Dominant India look set for big win, but struggling West Indies need to get their best players back

India have continued there complete and utter dominance of the Antigua Test on Day three as they bowled out the West Indies to claim a massive 323 run lead on first innings. A glacial innings from Kraigg Brathwaite held them up for most of the day, but when they take the field on the fourth morning they will be hoping to wrap up an innings defeat after claiming an early wicket in the West Indies second inning, having forced them to follow on. They closed the day at 21-1, still 302 runs behind India.

If it wasn’t for Brathwaite the West Indies would have been completely embarrassed, because of him they are only facing a massive defeat. In fact, it was still a bit embarrassing for the home side.

Brathwaite began the day on 10 not out from 51 balls and he continued that watchful approach throughout his innings. There are residents at a strict religious order that deny their base desires less than Brathwaite did throughout this innings. He went shotless for long periods during the day, as he refused to be moved in the face of some excellent bowling from the tourists.

The Indian team celebrates a wicket. AP

The Indian team celebrates a wicket. AP

He reached his half century from a mammoth 154 balls. He faced 180 dot balls and played just 38 scoring shots on his way to 74 from 218 deliveries. When attacking shots did come, they were jarring, it seemed such a contrast with the way that he was playing the rest of the time. When he launched Ravichandran Ashwin over long-on for four in the 65th over, you had to look twice to confirm it was him that did it.

His bat is blood red from all of the stains from balls that he has defended, but it was a delivery that he tried to leave that brought about his downfall. A short ball from Umesh Yadav lifted on him outside the off stump and he tried to draw the bat inside the line and he only succeeded in feathering an edge through to Wriddhiman Saha.

The star of the day was Mohammad Shami, who was the only seamer in this Test that has found consistent swing and seam throughout the game. He dismissed four of the top six, all of them edging behind. Shami combined moving the ball away from the batsmen with extra bounce. Given that he does not have the pace of the West Indies’ Shannon Gabriel it was impressive that he got the same towering bounce.

This is a good pitch. It has consistent pace and some carry. As much as this is a makeshift West Indies team drawn from the players that are still willing to play for the West Indies Cricket Board, they are far from a team of Test match rabbits. Darren Bravo, Marlon Samuels and Jerome Blackwood may not have shown what they are capable of on Day three, but they all have decent records at this level – and against good teams.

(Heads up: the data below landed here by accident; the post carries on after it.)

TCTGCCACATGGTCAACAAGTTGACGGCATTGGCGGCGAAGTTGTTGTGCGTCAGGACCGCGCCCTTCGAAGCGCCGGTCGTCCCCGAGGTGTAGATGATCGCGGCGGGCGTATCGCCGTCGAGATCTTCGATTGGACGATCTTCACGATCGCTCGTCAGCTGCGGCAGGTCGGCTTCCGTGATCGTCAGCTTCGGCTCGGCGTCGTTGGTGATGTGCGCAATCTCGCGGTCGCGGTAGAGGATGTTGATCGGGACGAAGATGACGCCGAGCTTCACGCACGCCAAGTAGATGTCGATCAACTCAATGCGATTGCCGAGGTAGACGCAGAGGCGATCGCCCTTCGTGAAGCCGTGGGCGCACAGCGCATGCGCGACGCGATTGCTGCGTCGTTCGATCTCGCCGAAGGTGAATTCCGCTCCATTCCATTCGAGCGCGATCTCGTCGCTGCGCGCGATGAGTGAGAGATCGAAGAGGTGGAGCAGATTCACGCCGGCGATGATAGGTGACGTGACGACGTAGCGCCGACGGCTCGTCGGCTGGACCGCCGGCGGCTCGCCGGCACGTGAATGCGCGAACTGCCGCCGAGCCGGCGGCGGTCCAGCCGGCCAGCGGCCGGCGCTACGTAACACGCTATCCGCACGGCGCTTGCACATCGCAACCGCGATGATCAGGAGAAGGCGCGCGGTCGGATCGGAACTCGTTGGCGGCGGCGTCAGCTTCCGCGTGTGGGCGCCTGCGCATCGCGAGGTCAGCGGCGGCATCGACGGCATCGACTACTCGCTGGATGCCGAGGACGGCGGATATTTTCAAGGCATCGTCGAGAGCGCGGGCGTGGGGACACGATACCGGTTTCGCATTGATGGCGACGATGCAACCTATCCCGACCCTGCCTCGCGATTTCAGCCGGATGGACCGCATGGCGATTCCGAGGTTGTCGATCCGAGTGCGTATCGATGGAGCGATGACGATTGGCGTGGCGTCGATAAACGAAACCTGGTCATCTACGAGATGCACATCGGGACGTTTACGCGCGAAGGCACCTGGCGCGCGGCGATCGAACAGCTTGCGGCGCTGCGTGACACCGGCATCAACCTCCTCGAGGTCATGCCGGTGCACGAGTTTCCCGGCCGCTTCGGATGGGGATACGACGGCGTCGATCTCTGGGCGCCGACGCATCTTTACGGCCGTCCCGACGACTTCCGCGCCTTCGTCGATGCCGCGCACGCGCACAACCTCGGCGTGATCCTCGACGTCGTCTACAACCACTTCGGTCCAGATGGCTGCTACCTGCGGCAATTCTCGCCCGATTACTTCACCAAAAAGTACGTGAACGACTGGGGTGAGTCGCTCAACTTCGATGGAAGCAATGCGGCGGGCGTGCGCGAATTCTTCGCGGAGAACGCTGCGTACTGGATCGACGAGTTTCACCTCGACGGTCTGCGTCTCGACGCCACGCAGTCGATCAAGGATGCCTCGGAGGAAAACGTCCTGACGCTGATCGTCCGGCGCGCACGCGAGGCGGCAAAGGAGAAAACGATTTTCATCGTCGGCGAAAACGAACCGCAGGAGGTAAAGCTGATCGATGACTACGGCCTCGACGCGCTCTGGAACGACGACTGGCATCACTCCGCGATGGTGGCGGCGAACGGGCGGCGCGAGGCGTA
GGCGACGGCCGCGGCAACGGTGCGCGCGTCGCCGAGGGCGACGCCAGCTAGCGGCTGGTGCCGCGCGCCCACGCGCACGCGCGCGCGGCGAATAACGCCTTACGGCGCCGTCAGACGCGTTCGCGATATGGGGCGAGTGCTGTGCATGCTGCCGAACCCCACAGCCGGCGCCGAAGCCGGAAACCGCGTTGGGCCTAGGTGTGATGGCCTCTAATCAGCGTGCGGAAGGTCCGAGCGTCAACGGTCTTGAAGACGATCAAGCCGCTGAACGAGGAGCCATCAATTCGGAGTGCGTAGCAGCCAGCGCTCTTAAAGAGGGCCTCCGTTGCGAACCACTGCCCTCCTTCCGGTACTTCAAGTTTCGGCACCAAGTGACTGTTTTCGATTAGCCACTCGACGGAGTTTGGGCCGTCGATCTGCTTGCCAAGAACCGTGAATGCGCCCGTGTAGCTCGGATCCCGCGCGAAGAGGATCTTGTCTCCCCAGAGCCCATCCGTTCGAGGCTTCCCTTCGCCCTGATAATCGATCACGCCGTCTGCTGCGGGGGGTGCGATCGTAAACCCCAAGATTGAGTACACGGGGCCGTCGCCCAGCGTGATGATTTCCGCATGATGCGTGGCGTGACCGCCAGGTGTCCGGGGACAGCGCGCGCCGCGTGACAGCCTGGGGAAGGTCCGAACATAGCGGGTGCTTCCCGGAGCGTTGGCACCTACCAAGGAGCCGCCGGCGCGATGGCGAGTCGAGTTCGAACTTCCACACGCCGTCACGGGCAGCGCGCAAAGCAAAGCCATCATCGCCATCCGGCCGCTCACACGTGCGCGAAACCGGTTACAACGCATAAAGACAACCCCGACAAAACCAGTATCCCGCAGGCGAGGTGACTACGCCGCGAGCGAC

For Shami to finish the day with four top order wickets on a placid surface was a fine achievement and one that should be praised. He could well have ended up with his third five wicket haul in Tests, or even career best figures but Umesh Yadav blasted through the tail to finish with better figures than Shami. There will be days in the remainder of Shami’s Test career where he bowls far worse and finishes with much better figures.

While much of the talk before this Test was about how the West Indies would cope with the spin of Amit Mishra and Ravichandran Ashwin, nine of the eleven wickets that India have taken in this game came from their seamers who relished the extra pace and bounce that this North Sound surface gave them.

It was Ishant Sharma who claimed the first wicket of the West Indies second innings. While Ishant had been the least threatening of the Indian seamers in the first innings, his opening over once the West Indies were following on was fantastic. The ball that dismissed the obdurate Brathwaite in that first over of the second West Indies batting effort was close to unplayable. It swung into the batsman’s very late and pinned Brathwaite lbw to leave the hosts a wicket down and still 331 runs behind India.

This match has been all too predictable and Day four will most likely be more of the same. The West Indies will need to bat far better than they have in the first innings to make India bat again, and even then it is unlikely that they will manage it. The weight of runs is pushing down on them with so much pressure, it will end up crushing them.

Even if all of the remaining batsman exceed their career averages by nearly 50 percent, they will still end with less in their two innings combined than India managed in their first dig. This will be another chastening loss for the West Indies in a format that has become like a necklace made from a large seabird for them.

Empty stadiums and poor batting displays will only further the narrative that Test cricket is in terminal decline in the region. While playing the St Lucia Zouks in the Caribbean Premier League T20 tournament on Saturday, Jerome Taylor spoke of not playing in this Test. He told Danny Morrison in a pitch side interview that he wanted to be playing in the Test but "something in the background caused me to be [at the CPL]".

This very good India side are going to win and win well, but if this kind of result isn’t going to become the norm for the West Indies regardless of the opposition, they need to find a way to get their best players taking the field for Test matches.

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Updated Date: Jul 24, 2016 08:59:02 IST

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